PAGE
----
Indonesia is not likely to join the Trans-Pacific Partnership negotiations. Is this a disappointment for the TPP?  Is there any prospect of Indonesia joining in the future or is the TPP too stringent in its thresholds?

TPP is open to any APEC economy that is prepared to meet the high standards and objectives set by the current TPP members, and it has been designed to expand over time to include countries across the Asia Pacific. We have regularly updated Indonesia on the status of the TPP negotiations so it has the information necessary to consider membership, should it decide to pursue it. TPP countries are seeking a high-standard, comprehensive agreement because economic studies show that the deeper and wider the commitments, the greater the benefits. TPP countries are a developmentally diverse group, but we are discussing flexibilities that will help the developing country members meet the TPP’s standards.

The US is not a major trading partner with Indonesia. What is being done to increase bi-lateral trade?

In fact, the United States is Indonesia’s fifth largest trading partner, with two-way goods trade of $26 billion in 2012. While there is significant trade between the two countries, clearly there is opportunity for growth. We are working through our Trade and Investment Framework Agreement, APEC and other fora to eliminate trade barriers, promote trade and investment liberalization and deepen the US-Indonesian economic relationship.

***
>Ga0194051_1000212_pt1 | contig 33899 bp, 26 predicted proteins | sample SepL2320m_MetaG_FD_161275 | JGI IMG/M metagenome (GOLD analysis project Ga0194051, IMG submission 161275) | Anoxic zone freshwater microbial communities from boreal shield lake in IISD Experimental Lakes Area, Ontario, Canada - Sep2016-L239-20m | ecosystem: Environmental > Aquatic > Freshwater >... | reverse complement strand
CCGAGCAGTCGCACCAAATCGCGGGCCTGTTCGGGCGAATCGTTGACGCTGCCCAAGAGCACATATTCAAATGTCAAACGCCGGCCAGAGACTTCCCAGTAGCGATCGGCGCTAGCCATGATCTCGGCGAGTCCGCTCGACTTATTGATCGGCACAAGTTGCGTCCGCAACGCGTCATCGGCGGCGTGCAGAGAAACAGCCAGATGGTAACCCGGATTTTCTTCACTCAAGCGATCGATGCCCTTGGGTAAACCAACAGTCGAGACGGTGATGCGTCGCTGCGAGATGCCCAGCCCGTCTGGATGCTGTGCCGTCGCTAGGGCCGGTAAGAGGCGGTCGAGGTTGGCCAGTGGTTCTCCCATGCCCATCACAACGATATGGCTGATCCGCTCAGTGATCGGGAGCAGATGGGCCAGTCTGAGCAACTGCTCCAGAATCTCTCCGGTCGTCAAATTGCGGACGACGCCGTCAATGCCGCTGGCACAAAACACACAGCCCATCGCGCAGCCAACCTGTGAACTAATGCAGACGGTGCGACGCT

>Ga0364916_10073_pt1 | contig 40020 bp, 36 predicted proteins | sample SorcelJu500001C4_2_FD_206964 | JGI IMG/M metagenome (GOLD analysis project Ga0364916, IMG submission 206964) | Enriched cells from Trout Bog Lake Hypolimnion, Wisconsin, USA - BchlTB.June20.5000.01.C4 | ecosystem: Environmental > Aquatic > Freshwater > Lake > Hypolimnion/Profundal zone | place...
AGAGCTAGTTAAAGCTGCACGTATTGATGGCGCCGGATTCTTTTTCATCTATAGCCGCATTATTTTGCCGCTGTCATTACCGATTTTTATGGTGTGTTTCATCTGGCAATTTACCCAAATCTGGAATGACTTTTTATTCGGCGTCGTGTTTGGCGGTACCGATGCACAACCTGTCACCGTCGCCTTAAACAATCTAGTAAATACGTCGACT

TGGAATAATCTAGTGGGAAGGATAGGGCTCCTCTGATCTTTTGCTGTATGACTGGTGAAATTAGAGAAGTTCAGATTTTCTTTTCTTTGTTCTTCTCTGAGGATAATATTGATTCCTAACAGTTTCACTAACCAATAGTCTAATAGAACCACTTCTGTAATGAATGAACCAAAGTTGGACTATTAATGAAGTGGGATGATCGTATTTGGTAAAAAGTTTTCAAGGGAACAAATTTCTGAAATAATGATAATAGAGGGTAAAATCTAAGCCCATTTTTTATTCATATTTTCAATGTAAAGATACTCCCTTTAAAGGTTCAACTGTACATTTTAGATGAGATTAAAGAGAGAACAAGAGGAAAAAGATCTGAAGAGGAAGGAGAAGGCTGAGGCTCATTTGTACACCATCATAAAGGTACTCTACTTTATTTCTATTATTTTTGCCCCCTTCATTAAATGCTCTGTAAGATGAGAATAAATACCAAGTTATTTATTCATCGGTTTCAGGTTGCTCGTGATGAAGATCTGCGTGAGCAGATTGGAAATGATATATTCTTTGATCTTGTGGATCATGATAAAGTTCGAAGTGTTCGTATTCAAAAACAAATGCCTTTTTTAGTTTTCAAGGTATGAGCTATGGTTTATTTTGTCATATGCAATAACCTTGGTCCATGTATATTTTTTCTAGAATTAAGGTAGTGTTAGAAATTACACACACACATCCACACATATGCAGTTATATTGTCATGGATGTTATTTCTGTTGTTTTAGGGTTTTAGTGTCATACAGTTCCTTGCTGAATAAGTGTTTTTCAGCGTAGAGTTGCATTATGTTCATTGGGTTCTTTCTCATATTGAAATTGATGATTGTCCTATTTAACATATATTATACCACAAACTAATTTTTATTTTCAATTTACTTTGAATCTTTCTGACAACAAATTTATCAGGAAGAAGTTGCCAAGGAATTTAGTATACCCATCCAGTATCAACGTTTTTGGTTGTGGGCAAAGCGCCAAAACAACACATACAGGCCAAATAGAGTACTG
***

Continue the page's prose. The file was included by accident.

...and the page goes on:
The rise of protectionism and non-tariff barriers in Indonesia has been worrisome for a number of businesses and countries. Where do you see this trend going?

The United States has serious concerns about the array of new trade and investment restrictions Indonesia has introduced in recent years, as do many of Indonesia’s other trading partners. Indonesia has stated that its policies are intended to promote domestic production, create jobs and move the Indonesian economy up the value chain. While we recognize these objectives, we have urged Indonesia to find other ways to achieve them that do not impede trade and investment.

The WTO meets here in December. Is there any realistic hope for progress on the Doha Round? What would the US like to see happen to get the Doha Round restarted?

Our trade officials have echoed those from other WTO members that a failure to produce a small package of results at the Bali Ministerial would put into question the ability of the WTO to comprehensively conclude the Doha Round. We believe it is most important to focus on getting a Bali package and then continue to consider new approaches to tackle other aspects of the Doha negotiating agenda and other new areas of negotiation.

What are the best areas for trade between the US and Indonesia? Are there any growing sectors that might surprise our members?

We continue to see tremendous opportunity in the Indonesian market, particularly for consumer products and infrastructure exports, as well as for services trade.